Sunday, July 25, 2010

Am I an Entrepreneur?

I'm having a bit of trouble recently understanding what I'm doing.

I'm not working for anyone else right now. No steady paycheck (no real paycheck's at all, yet). But I'm not unemployed. More and more I'm hearing the word entrepreneur. Of course, I've known the word, but never though it'd be applied to me. I've though about starting a business, other organizing endeavors, etc., but never wanted to be an entrepreneur.

I think, as I'm coming to understand it, there's nothing inherently that I have against entrepreneurialism. I think this is just another instance where I am deeply frustrated by the game we're playing.

Dictionary definitions of "entrepreneur" are usually similar to: One who organizes, manages, and assumes the risks of a business or enterprise. But the dictionary definition isn't really what I'm referring to here. It's rather the concept of what an entrepreneur is in my mind. For me, the concept of entrepreneur smacks too strongly of capitalism for me to be completely comfortable with it. It sounds like someone trying to make a buck. It sounds like the infinite creativity of humans directed toward financial gain.

Being around all of the independent workers, free agents, and self-proclaimed entrepreneurs that I have been recently, I'm realizing that they don't all share my feelings about the concept. I'm learning that entrepreneurialism is multifaceted, complicated (as most things are). According to a video by Grasshopper, which Cameron Herold showed in a TED talk, "entrepreneur" is just a relatively new word for "thinker", "doer", and "innovator". In a presentation that he gave at the European Creative Cities Conference, Blake Jenelle says that, to him, entrepreneurialism is "The art of building something that has never existed before.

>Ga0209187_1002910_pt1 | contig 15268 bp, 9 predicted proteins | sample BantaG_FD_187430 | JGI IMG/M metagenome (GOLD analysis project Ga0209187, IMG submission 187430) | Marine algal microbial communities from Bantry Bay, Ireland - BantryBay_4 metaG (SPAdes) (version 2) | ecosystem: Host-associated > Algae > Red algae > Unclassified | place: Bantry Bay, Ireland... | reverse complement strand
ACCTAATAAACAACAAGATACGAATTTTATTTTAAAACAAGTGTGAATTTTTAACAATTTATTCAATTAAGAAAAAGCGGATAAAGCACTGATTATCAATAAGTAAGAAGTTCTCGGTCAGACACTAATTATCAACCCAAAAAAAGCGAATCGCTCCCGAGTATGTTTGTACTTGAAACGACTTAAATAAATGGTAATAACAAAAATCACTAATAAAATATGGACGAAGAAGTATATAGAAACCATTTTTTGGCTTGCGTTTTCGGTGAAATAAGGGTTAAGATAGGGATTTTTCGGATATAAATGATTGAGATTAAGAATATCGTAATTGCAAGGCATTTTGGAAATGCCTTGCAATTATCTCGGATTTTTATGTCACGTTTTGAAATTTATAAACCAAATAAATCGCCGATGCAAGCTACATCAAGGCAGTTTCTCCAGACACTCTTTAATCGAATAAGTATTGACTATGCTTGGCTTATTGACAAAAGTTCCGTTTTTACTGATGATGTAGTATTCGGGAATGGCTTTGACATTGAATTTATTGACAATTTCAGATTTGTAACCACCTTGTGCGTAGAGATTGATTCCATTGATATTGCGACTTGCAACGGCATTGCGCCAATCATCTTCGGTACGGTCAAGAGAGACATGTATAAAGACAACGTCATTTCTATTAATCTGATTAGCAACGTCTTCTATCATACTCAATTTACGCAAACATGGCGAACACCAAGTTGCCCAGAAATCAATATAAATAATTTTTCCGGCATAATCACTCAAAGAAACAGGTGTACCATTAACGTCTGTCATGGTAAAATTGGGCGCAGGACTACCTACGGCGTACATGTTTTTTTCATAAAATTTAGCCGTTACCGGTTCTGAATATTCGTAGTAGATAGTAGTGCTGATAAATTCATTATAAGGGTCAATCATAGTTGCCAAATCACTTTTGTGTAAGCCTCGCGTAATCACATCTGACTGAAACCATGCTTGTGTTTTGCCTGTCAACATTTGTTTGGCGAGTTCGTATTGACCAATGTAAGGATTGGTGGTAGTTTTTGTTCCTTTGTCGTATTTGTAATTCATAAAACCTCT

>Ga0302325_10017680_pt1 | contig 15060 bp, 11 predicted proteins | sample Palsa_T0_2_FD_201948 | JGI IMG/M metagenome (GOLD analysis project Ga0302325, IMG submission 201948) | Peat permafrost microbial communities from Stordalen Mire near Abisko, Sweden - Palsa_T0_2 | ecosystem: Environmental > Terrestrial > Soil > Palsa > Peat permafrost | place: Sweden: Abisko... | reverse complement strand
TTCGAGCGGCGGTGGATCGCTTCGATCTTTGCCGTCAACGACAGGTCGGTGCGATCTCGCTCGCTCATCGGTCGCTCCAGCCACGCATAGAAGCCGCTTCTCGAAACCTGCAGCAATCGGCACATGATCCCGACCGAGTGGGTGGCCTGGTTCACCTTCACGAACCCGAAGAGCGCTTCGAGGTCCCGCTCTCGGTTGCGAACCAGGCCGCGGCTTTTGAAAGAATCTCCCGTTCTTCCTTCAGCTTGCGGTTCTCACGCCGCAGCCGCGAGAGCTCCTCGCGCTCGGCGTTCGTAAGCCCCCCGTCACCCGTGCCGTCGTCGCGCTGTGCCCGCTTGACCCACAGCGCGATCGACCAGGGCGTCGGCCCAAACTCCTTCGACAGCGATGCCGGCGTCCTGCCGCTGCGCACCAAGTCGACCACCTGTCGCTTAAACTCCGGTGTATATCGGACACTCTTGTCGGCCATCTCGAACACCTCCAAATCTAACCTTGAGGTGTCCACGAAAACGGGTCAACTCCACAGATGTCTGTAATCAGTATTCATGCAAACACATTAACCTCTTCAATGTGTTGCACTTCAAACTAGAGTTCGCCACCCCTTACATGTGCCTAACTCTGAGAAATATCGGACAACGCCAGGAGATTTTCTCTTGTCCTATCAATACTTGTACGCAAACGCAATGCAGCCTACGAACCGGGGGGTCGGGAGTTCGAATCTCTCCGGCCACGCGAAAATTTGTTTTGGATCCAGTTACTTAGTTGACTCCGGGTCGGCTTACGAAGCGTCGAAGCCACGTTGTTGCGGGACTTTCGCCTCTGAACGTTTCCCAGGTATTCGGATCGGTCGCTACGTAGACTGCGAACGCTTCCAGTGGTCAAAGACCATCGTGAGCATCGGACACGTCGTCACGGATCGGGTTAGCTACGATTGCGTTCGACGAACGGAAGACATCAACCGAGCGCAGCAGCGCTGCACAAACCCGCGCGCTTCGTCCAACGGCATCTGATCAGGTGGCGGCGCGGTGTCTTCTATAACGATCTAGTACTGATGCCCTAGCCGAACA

I like Blake's definition, but that's not what an entrepreneur is to me. For me, an entrepreneur is someone who devises a way to make money off of something, whether it existed before or not. And maybe that's why I like the concept of missioneur, so far, which Jenelle has been evangelizing lately. For me, the appeal of missioneurialism is not any affinity for entrepreneurship, but instead because I see it as a tool with which to move money from the center. As such, I do not see it as entrepreneurship, though.It's entrepreneurialism as much as grassroots community organizing or non-profit work. By definition, each of those activities may be entrepreneurial, but they are not considered in the same vein.

To do: Write (and post) my mission. This is what will guide me, more than labels of entrepreneur or missioneur.

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